Introduction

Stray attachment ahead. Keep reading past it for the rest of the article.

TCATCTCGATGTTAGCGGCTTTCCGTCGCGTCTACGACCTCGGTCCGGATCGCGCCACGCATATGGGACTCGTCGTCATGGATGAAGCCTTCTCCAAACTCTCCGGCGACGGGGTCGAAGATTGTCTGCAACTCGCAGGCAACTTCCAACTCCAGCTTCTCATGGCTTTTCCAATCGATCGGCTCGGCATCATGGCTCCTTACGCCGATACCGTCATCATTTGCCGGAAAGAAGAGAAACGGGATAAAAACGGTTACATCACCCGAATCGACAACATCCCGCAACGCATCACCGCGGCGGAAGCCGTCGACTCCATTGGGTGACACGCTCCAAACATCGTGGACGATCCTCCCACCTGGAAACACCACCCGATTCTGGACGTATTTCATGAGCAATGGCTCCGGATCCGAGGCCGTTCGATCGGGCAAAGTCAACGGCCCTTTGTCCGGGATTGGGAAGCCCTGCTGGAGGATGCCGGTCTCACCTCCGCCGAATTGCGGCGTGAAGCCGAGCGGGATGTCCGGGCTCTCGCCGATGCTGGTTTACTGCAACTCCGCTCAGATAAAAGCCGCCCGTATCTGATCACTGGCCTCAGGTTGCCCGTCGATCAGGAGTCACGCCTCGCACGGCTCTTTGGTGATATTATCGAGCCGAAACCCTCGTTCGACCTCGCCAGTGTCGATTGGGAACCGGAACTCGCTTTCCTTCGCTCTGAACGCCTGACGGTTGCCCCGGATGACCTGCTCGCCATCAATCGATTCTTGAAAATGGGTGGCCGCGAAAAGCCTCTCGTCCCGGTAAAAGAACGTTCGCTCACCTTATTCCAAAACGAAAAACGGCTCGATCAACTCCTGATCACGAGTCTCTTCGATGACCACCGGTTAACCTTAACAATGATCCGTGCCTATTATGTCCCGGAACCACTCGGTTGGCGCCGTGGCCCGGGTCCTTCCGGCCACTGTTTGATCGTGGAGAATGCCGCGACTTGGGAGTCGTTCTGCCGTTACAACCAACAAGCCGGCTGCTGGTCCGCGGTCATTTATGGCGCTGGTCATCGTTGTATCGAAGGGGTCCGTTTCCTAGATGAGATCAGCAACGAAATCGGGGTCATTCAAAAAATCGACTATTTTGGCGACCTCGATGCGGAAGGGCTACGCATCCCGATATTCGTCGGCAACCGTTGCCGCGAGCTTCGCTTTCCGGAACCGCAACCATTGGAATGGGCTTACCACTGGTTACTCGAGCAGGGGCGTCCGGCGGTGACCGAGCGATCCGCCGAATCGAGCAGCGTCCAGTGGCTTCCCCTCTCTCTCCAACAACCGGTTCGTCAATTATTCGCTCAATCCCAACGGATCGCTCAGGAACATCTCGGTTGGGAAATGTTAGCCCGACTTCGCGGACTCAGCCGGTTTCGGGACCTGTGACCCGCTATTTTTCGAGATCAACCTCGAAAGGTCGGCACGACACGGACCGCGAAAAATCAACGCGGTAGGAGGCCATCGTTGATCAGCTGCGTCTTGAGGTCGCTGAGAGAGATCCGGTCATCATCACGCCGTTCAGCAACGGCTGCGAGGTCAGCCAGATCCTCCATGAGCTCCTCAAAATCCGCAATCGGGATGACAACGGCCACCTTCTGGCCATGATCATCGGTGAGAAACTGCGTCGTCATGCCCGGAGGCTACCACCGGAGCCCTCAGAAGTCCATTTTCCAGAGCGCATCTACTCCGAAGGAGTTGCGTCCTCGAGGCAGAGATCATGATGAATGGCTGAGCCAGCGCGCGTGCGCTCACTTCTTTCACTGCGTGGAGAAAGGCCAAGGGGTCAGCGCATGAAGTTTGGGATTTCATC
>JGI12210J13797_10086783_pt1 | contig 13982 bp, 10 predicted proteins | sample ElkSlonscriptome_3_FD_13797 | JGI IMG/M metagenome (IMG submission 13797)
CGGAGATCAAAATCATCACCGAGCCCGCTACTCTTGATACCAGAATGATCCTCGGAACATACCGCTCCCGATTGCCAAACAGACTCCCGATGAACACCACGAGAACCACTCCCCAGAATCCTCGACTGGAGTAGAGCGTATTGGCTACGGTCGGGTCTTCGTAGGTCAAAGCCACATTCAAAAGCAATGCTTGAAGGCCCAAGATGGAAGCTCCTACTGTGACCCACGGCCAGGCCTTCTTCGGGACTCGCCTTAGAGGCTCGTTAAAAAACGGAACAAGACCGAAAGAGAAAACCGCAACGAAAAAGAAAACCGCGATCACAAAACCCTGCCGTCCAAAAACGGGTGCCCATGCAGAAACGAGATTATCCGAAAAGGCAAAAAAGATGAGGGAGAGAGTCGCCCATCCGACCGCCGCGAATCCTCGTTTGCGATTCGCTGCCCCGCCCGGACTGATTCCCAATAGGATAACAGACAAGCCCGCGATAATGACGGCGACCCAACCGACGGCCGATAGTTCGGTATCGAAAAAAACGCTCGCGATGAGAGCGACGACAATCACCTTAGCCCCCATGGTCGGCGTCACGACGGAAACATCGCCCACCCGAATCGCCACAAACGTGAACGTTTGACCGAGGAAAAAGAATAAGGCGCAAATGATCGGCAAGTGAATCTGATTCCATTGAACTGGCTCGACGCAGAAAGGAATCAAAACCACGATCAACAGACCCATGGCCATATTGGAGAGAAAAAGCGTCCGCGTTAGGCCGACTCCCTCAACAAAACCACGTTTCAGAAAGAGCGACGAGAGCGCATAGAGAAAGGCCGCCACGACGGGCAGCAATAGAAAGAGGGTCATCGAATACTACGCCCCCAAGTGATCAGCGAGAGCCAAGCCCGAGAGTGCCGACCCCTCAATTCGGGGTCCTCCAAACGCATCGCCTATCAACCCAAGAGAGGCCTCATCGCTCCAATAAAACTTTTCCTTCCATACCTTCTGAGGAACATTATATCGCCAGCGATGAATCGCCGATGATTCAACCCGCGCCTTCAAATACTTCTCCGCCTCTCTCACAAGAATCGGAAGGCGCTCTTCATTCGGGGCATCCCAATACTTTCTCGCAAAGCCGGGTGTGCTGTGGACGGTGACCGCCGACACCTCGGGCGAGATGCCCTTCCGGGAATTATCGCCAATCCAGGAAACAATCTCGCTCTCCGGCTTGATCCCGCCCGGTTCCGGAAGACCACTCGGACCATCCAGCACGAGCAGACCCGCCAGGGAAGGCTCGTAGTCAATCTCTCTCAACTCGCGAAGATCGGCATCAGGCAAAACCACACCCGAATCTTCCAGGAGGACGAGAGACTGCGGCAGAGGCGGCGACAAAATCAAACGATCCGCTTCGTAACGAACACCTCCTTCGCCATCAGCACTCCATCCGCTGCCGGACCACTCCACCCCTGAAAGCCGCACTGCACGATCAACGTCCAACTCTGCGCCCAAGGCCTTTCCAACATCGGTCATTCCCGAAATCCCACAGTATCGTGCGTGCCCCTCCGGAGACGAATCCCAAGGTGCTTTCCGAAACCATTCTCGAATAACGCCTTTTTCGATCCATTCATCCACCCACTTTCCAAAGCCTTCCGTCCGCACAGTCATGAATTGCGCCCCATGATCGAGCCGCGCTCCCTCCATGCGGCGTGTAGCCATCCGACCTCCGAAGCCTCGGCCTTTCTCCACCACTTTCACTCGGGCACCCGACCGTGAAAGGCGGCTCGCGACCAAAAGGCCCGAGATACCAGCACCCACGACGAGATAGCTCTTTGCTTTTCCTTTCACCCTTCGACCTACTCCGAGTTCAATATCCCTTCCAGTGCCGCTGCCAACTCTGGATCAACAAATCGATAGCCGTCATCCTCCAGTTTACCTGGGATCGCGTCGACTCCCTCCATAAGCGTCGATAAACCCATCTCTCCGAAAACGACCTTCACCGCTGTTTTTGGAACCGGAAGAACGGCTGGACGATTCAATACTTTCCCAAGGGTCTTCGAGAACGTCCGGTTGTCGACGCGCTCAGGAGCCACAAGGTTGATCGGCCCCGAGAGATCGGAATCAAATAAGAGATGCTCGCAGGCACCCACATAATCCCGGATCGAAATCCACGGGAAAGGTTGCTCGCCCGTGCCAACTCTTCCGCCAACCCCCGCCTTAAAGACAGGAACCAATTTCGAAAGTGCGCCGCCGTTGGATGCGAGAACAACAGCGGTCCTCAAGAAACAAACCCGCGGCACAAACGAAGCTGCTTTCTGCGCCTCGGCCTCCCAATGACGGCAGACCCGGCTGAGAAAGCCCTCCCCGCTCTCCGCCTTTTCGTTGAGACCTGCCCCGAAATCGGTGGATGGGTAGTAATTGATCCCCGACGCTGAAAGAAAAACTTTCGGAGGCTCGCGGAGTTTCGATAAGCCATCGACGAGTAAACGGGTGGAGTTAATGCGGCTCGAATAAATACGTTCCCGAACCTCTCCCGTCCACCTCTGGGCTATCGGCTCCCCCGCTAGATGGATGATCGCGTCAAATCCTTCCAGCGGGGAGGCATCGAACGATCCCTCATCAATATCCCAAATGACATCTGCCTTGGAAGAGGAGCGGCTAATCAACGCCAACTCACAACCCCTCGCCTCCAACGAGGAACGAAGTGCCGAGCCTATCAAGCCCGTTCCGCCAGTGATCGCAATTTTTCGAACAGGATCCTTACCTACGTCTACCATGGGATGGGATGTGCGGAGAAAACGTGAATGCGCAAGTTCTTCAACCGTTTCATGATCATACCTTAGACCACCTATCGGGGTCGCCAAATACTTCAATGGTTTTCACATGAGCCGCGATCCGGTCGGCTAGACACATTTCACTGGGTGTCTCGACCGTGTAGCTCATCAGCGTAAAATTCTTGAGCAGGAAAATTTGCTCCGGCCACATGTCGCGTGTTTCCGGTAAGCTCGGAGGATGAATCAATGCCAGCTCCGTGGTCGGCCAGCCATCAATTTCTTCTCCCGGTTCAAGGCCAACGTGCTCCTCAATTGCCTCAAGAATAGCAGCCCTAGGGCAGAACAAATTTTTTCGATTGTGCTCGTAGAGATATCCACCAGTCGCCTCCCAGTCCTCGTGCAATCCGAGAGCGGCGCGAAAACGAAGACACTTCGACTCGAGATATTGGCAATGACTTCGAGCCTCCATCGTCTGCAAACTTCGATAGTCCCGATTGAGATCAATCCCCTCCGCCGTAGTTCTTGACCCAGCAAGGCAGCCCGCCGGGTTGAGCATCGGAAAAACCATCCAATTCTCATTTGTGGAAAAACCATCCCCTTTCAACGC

According to Bateman, Brown & Pedder (Bateman, et al., 2000) psychotherapy is about helping those in trouble understand and resolve their predicaments.  The UKCP (UKCP, 2013) agrees in that that the aim is to help clients gain insight into their difficulties or distress, to gain a greater understanding of their motivation, and to enable them to find more appropriate ways of coping or of bringing about changes in their thinking or behaviour.  Both of these broad definitions, I believe, correlate with the understanding of the general public, the people who make up our client base; for the vast majority of them surely seek a “therapist” if they have a psychological difficulty which they want eased, or cured; without direct reference, or indeed understanding of the particular school, methodology or therapeutic philosophy the therapist was trained in, or indeed believes in.  For them, what is probably more important is the “fit”, the relationship, trust and rapport that is there within the relationship.  This, however, raises questions within my mind as to whether all therapists are trained to deal with whatever is placed before them?  Certainly, some therapists, irrespective of the initial training, decide to specialise, some will concentrate on particular age groups, such as children or adolescents, others may concentrate on specific psychological problems, such as PTSD, or bereavement and will seek to become expert within their particular field; whilst, probably the vast majority, of therapists see themselves acting as “general practitioners” and be willing to work with whatever the client brings.  However, for me, this brings into question some of the training approaches taken (within the UK at least) and TA in particular, as this is the one of which I have direct experience.  Does the curriculum truly enable the therapist to develop to be able to work with the “whole person” as urged by John Rowan (1993, p. 122)?
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